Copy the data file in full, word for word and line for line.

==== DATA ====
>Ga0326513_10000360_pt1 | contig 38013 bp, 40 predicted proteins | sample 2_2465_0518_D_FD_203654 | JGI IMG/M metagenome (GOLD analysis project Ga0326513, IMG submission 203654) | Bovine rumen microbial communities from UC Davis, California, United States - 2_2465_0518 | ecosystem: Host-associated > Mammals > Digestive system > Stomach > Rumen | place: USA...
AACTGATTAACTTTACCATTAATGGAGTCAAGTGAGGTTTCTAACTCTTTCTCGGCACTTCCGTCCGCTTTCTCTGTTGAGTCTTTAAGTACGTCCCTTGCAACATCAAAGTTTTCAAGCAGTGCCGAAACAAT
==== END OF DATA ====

>Ga0326513_10000360_pt1 | contig 38013 bp, 40 predicted proteins | sample 2_2465_0518_D_FD_203654 | JGI IMG/M metagenome (GOLD analysis project Ga0326513, IMG submission 203654) | Bovine rumen microbial communities from UC Davis, California, United States - 2_2465_0518 | ecosystem: Host-associated > Mammals > Digestive system > Stomach > Rumen | place: USA...
AACTGATTAACTTTACCATTAATGGAGTCAAGTGAGGTTTCTAACTCTTTCTCGGCACTTCCGTCCGCTTTCTCTGTTGAGTCTTTAAGTACGTCCCTTGCAACATCAAAGTTTTCAAGCAGTGCCGAAACAAT